Reflections on Israel

So as promised, this post is dedicated to pointing out things that we have noticed that are different here in Israel than they are in the United States, particularly New England since that is where we have spent all of our lives (except those exciting three weeks in Park City, Utah!). These are our observations only and are not to be interpreted as judgements. These differences don’t make Israel better than America or vice versa. We just thought it would be interesting to share what we have noticed.

  • There are stray cats everywhere. Some are scrawny and some are well fed, depending on the kindness of the neighborhoods. Because of all the cats, there are no rats. We were told that the British introduced the cats to get rid of the rats. It worked! We seem to see the same cats around our apartment building (particularly near the garbage can). I decided to name them…there is Toby, Tweedledum and Tweedledee (they look similar), Oreo, Cookies and Cream, etc.
  • Israelis don’t wait in line. If a place wants you to wait in line, you are required to take a number. This is true at the meat counter in the grocery store, any government office, and the bank. You have to be on your toes though. Sometimes people will go in your place if you aren’t paying attention.
  • The municipality taxes (known as arnona) are typically paid by whoever is living in the apartment rather than the owner. Some times you can sublease and this in not the case, but more often the renter is in charge of these taxes. If you are a student, you can get a significant discount on them (yay for Adam!) and if you have made aliyah, you can get an even bigger discount for at least the first year.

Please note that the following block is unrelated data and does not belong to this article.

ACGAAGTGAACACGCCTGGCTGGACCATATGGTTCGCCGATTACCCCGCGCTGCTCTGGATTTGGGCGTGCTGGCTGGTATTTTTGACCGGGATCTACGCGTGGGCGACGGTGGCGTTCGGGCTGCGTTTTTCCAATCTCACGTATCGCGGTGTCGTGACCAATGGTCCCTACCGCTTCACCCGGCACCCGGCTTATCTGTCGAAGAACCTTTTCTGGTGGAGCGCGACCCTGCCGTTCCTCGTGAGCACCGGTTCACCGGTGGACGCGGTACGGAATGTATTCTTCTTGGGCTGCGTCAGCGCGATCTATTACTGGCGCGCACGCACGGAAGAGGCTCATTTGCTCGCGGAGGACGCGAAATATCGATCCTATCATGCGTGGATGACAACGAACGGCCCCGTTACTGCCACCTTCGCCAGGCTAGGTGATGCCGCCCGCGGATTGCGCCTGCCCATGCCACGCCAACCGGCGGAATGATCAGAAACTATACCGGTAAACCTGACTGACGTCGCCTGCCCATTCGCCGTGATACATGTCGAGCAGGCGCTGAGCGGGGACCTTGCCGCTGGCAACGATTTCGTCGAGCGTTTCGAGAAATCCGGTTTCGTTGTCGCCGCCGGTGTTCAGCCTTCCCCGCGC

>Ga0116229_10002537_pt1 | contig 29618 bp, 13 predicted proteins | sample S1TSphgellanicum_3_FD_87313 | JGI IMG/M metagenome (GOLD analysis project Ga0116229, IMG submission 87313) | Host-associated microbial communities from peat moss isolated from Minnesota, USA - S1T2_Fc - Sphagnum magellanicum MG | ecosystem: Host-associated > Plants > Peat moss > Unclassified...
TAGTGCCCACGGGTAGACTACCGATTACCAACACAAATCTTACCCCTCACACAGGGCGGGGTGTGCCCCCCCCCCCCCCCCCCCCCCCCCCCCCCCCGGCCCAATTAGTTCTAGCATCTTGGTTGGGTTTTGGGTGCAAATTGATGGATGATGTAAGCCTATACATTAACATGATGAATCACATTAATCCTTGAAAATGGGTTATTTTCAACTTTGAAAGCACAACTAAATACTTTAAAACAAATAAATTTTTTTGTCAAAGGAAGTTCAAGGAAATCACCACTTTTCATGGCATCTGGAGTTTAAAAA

• Security is a priority here (obviously). Every time you go to the mall, it is almost like going to the airport in the United States without having to take your shoes off. When you go to the mall, you have to empty your pockets, let them inspect your bag(s), and you have to walk through a metal detector. If you are driving, they will stop you and ask you questions and/or inspect your trunk. At the Central Bus station you have to go through a metal detector and then your bags have to be X-rayed. This process is similar at many of the governmental buildings. Security guards and police officers are also allowed to profile here, and if they request ID you must show it to them. Very few people (if any) are bothered by this since it ensures everyone’s safety.
  • Winter is disliked here more than in New England. Since it is only cold here from December through the end of February, buildings are designed to deal with the heat more than the cold. At least in Jerusalem, the buildings are made out of stone and don’t have insulation. In most buildings, there is no central heating system; you use blankets and space heaters. I typically love the winter, but we will have to wait and see. It’s a good thing that I crochet…
  • They don’t have tomato sauce in a jar or can here. You can buy crushed tomatoes, whole tomatoes, and tomato paste, but not tomato sauce. That is, unless you want to buy the stuff imported from America.
  • Maple syrup is a New England product. Unless you buy imported maple syrup, which is really expensive, you get an imitation chemical syrup. They just don’t have maple trees in Israel.
  • Bagels are not a commonly found bread item. You can buy them at restaurants, such as Tal Bagels and Holy Bagel, but you don’t seem to find them in the grocery store. The Israeli replacement is pita. As we have recently figured out, pita makes wonderful mini pizzas just like bagels do back in America.
  • When you want to order red meat, you can use the beef map. If you don’t believe me here it is. You can just go up to the counter and ask for the number you want.